Another Romero scares up a movie | Pittsburgh Post-Gazette

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Another Romero scares up a movie | Pittsburgh Post-Gazette

To the rest of the world, George A. Romero is the godfather of the ghouls.To G. Cameron Romero, he’s also his dad. So, when he showed him a finished copy of his second movie, “Staunton Hill,” he admittedly was nervous but the elder Romero said, “That’s as scary as it gets.”The younger Romero recalls, “He looked at me, there was a long silence after it was over and I was kind of looking, waiting because let’s face it, a.) he’s my dad and b.) even if he wasn’t, I’m an independent filmmaker about to show a movie to a legend.”The legend, of course, helped invent the zombie genre with “Night of the Living Dead,” its sequels and imitators. George A. Romero’s stamp of approval turns up on the back of the DVD of “Staunton Hill” (Anchor Bay Entertainment, $19.97), which became available for sale and rental earlier this month.The horror movie is set in Virginia in fall 1969 when young people hitchhiking to peace rallies in Washington, D.C., stumble across the depraved, diabolical Stauntons.In a sly nod to the Dead dynasty, one of the characters picks up a movie camera and asks, “Have you seen ‘Night of the Living Dead’? And do you believe in zombies? Are you afraid, young lady?”She will be once she meets the crazies living on a farm where hogs aren’t the only creatures being butchered. The movie is not rated but is R in nature for grisly violence.Made for less than $1 million, “Staunton Hill” was filmed in Fombell, Beaver County, as well as Harmony and other locations mainly in Butler County.It stars Sherry Weston, Kathy Lamkin and BJ Hendricks as three generations of Stauntons; Kiko Ellsworth, Cristen Coppen, David Rountree, Paula Rhodes and Christine Carlo as the travelers; and Cooper Huckabee and Charlie Bodin as strangers they encounter along the way.It’s Romero’s second feature but the first to make it to DVD. “I feel like it’s a major milestone for me,” said Romero, 37, who splits his time between Cranberry and Los Angeles.”I feel like this is something that I, along with pretty much every other independent filmmaker, works for and when you get it out there and it’s out there in the world, all you can do is just hope that it’s received.”And I don’t actually care if it’s received poorly or if it’s received well, because at least it’s being received.”Romero wanted to pay homage to the genre of 1970s horror and the films that influenced him when he was younger. This script, written by actor Rountree, allowed him to do that.”I didn’t want to be one of these people saying, ‘Oh my God, I want to do the next $100 million movie where everything blows up.’ I wanted to make a good movie, I wanted to make a disturbing movie and I wanted to make a movie that I knew we could make on a shoestring.”The budget affects everything from casting to catering to shooting days, which here totaled 18 days (during which time Romero suffered respiratory failure from inhaling fumes from a diesel generator). “If there’s a little ripple on a smaller production, it goes out huge.”He still remembers the ripples, or goosebumps, from the movies of his youth. “I wanted to make a film that, when I watched it, made me remember how I felt when I watched those movies. That’s not any one in particular movie.” Still, he recalls being on the uneasy edge of his seat watching “Cannibal Holocaust” and “Suspiria.””I started watching horror movies when I was very young, so I saw a lot of stuff in my ‘formative years,’ ” such as “Evil Dead” and “Army of Darkness.”The 1969 setting of “Staunton Hill” means no technological tethers. “In today’s world, it’s not a feasible story because somebody’s going to have a cell phone.”In the ’60s, someone might use the N-word, as happens here. But hitchhikers would climb into a stranger’s truck or crash in an unfamiliar barn. “You didn’t look at people back then and think, ‘Wow, if I have lunch with this person, he may kill me.’ “When Cameron was making “Staunton Hill,” his father was busy with “Diary of the Dead.” He passed along the same lesson the second-generation director learned on his first movie: Know what you want, know what you want to accomplish, and be as prepared as possible.Cameron thanks his dad in the credits but he also pays tribute to his mother with a dedication at the end: “I love you Mom, Nancy Jane McKim, 1933-2008.”As box office figures show, the horror genre is as robust as ever. “I think horror has become almost like a safe place.”Horror is a study in the absurd, and I think with the way everything’s going, the way the world is going, the way people are getting, with all this connectivity making us actually withdraw even more, it seems, people like to escape into the absurd and that’s horror and that’s comedy.”They’re two sides of almost the same coin, I think. It’s about timing, it’s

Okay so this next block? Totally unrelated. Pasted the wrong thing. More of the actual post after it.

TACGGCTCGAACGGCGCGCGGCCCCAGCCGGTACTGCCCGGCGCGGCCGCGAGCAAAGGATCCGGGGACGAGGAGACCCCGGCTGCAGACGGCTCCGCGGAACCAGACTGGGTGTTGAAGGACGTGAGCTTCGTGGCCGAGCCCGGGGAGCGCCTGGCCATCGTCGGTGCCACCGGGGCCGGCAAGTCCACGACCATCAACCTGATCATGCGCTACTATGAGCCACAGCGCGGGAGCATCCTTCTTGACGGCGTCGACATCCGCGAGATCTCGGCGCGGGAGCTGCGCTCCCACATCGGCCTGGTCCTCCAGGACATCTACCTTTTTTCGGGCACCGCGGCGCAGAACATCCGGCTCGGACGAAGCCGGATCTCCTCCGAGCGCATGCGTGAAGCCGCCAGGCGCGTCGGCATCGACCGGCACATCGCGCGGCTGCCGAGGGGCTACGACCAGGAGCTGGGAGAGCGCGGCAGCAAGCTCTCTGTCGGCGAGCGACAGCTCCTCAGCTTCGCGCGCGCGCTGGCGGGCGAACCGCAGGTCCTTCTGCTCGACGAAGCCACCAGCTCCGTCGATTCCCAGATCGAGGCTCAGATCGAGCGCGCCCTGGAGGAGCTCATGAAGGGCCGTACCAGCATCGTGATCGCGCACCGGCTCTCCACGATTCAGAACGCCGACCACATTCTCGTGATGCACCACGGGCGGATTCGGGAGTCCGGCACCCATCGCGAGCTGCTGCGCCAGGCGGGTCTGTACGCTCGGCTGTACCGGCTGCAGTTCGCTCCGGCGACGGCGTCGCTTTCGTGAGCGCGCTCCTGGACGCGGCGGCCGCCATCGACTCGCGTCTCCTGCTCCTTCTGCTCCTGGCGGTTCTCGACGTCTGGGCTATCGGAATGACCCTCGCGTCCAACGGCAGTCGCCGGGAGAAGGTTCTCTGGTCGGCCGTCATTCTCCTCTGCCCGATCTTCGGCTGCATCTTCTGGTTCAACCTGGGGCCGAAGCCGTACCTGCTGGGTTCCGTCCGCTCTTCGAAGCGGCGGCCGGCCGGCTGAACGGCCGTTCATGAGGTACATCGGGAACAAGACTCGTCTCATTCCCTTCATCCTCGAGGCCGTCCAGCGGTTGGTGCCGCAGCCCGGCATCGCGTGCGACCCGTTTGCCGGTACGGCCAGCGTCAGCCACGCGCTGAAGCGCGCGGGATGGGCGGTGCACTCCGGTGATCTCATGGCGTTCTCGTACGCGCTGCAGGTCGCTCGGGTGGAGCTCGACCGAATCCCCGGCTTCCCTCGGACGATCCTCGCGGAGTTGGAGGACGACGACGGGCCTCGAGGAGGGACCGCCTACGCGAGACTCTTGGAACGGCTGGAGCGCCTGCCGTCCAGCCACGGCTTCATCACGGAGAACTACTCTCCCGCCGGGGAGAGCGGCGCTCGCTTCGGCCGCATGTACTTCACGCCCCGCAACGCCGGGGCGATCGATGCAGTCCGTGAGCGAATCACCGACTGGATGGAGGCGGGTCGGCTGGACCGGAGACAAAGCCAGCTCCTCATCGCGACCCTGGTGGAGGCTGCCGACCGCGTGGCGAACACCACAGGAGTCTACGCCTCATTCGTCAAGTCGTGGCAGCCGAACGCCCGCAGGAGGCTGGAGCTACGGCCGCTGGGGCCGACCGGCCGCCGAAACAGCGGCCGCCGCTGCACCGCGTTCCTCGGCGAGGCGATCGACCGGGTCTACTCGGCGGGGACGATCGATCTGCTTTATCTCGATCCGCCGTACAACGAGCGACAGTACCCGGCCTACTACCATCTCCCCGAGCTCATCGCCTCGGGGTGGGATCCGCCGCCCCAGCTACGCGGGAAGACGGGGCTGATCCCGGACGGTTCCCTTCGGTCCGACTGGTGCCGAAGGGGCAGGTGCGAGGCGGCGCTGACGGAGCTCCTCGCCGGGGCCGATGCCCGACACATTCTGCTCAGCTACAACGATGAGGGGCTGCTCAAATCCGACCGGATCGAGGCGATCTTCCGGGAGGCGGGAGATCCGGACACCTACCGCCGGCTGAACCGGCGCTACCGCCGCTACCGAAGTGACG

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By | 2017-11-10T02:31:33+00:00 October 26th, 2009|Projects, Romero the Younger|Comments Off on Another Romero scares up a movie | Pittsburgh Post-Gazette